Let us look at the first beatitude and see the truth: “Blessed are the poor in spirit, for theirs is the kingdom of heaven.” This is the traditional wording, which is nice, but, since we want to understand the truth, we should consider a more literal translation: “Happy are the poor in spirit, for their ruler is God.” The person who is poor in spirit is not merely poor but also is not trying to become rich. The person who is poor in spirit does not have any debt, any chains holding them down. The person who is poor in spirit does not have any savings, no safety net. The market goes up; the market goes down; they do not care. This person depends entirely on God. Only in the most extreme hermits and religious orders in the Church can we find someone completely poor in spirit. The rest of us have to care about money to some extent. To some extent, but there are a lot of people in this world who are ruled by money, by possessions, by the desire to acquire. Jesus is telling us that if we want to be happy, we should put money in its place and be ruled by God.

“Happy are those who mourn, they will be comforted.” Jesus is telling us that we are happier when we are comforted by God than if we never needed his comfort. “Happy are the meek, for they will inherit the land.” A meek person is someone who does not stand up for themselves when they are treated unfairly. If everyone was meek all the time, evil would just steamroll us. We have to defend our families, our country. But there is room in society for someone to be always meek, to never stand up for themself, to wait for God to give them what is theirs, and this person is a very happy person. We all can be meek sometimes and this will make us happy.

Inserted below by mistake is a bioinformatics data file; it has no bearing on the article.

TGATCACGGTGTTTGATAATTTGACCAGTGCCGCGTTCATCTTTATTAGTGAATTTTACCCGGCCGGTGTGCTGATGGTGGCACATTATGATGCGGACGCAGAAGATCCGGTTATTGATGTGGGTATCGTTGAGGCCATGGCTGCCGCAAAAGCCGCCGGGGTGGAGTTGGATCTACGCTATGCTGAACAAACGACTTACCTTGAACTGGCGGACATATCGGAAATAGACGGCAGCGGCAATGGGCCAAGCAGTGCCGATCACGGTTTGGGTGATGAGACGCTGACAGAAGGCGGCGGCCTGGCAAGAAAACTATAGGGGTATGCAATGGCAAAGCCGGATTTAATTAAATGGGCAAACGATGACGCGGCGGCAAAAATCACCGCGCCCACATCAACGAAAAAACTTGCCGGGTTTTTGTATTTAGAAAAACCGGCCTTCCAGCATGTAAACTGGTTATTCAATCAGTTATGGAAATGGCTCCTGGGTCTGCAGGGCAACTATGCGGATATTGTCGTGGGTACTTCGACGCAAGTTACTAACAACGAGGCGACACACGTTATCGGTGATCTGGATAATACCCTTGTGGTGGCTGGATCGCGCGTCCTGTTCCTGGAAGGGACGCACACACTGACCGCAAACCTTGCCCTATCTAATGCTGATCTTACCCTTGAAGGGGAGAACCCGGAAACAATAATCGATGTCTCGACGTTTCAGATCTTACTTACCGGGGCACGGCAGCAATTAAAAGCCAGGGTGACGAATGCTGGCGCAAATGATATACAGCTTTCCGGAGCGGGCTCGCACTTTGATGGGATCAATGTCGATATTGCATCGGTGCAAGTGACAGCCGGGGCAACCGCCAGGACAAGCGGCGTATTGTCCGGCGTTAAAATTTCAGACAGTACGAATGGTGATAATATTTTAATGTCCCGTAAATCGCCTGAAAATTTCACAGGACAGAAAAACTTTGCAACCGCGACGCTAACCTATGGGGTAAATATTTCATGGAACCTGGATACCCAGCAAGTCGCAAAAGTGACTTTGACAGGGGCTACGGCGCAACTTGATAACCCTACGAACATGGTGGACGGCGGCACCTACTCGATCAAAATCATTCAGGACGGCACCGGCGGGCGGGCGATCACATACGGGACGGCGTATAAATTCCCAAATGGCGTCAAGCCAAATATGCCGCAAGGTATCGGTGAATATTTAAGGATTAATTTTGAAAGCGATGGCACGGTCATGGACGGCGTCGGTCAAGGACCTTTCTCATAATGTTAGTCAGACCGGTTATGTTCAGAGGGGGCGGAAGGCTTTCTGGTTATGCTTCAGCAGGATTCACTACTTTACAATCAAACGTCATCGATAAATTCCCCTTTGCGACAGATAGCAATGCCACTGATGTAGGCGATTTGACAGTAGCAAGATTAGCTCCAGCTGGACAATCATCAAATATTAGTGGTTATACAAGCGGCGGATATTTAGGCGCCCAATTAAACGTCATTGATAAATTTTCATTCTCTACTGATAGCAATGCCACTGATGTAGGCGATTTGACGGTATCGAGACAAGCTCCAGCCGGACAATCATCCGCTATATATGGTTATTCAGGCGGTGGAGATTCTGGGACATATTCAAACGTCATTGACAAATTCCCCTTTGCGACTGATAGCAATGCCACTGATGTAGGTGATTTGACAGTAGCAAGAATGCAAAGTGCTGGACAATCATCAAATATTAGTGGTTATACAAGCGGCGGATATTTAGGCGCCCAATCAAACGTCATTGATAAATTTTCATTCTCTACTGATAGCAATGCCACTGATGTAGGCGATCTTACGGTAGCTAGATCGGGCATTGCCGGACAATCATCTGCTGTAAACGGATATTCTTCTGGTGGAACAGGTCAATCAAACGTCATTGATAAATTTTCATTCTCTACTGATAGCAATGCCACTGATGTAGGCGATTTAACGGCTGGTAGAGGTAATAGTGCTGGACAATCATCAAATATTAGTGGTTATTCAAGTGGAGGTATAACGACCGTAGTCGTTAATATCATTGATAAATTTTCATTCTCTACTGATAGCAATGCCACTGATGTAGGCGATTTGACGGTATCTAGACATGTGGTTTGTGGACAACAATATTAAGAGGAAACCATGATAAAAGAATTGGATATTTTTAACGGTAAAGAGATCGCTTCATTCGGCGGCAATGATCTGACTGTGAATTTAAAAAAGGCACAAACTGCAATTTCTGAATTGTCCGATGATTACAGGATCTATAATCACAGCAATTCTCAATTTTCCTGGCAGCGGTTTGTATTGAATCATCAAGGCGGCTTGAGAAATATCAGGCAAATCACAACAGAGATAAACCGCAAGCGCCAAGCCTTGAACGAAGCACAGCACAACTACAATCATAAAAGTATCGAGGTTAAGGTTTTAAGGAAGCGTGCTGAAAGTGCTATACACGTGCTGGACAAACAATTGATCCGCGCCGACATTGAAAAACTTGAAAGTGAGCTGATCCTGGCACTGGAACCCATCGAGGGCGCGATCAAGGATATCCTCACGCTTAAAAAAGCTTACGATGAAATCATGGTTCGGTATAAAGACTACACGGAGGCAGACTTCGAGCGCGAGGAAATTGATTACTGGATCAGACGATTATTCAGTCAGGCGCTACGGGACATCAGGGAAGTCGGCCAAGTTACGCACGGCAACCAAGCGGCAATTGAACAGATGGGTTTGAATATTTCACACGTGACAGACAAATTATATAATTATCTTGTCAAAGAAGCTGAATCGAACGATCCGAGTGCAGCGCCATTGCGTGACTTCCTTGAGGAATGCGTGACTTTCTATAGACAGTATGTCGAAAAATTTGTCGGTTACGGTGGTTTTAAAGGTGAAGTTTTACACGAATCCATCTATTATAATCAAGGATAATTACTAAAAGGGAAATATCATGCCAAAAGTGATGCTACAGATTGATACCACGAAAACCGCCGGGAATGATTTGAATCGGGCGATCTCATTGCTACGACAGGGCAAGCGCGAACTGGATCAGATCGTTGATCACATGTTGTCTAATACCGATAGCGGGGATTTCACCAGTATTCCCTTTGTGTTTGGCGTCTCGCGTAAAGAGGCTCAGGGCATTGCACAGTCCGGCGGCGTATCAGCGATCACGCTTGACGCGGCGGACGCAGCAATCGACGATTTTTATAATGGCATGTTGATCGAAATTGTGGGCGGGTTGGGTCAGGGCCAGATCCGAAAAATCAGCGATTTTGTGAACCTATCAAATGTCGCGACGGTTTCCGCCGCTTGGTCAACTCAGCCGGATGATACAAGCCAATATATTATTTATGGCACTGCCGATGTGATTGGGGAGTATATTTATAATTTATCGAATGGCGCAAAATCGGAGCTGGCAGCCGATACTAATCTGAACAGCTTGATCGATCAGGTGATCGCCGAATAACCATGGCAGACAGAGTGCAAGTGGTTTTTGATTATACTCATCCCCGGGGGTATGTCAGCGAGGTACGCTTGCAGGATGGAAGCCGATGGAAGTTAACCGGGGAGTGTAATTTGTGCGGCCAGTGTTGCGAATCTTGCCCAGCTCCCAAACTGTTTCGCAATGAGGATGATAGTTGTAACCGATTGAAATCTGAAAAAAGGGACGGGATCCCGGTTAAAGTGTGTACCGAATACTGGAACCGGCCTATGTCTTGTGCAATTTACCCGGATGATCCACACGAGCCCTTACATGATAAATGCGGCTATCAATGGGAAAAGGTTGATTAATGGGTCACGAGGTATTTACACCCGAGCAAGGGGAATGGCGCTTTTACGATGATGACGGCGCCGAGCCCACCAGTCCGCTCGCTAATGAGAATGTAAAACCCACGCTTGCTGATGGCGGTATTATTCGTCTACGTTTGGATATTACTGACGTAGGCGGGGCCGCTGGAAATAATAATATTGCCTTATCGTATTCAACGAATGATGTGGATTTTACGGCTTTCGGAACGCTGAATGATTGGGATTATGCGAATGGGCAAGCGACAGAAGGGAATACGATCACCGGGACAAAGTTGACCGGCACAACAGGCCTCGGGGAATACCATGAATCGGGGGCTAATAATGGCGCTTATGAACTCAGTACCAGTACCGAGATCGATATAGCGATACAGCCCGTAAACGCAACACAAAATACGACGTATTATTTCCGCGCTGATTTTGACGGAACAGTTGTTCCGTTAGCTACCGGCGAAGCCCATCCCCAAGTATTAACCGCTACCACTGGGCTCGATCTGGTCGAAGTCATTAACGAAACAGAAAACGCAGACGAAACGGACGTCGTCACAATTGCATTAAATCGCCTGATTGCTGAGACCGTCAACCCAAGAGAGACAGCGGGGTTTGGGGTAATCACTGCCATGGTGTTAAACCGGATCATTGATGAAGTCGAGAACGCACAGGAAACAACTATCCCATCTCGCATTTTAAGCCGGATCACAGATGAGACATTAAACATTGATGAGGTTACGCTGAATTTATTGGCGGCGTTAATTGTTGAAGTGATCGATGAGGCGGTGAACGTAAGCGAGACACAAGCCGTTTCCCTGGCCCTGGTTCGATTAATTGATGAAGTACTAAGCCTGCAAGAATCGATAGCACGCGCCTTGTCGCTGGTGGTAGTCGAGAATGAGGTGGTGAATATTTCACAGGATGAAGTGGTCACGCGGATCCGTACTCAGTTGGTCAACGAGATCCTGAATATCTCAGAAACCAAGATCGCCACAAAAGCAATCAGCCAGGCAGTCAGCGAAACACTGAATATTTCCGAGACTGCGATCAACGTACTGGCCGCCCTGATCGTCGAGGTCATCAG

Christian weakness always presupposes God’s strength. There is nothing good about weakness in itself. What we celebrate is how our weakness makes room for God. Paul is not glad that the first Christians were dirty, poor, unintelligent, and socially low. He is admiring how God, when first forming the Church, picked out a lot of dirty, poor, unintelligent, and socially low people. God is like a kid picking teams for basketball who picks all the worst players just to prove that he will win no matter what.

God has given many natural talents throughout the world. He will use his Michaelangelos and his Palestrinas and his Karol Wojtylas. If a person can do something well, they are obligated to use their talent for the glorification of God, while remembering that the talent is not their own but a gift from God. We have a great need of skilled Christian artists and musicians and authors and politicians, and no one should fail to develop their talents, burying them in the ground. But happier than any of these is the person, completely dependent on God, working great miracles while seeming to have no natural talents. It would be truly sad to meet someone who was talented in every aspect of life, who had no weakness, no place for God.

And so, what are your talents? Use them to glorify God. What are your weaknesses? Let God use them to glorify himself. No matter what, God will be glorified.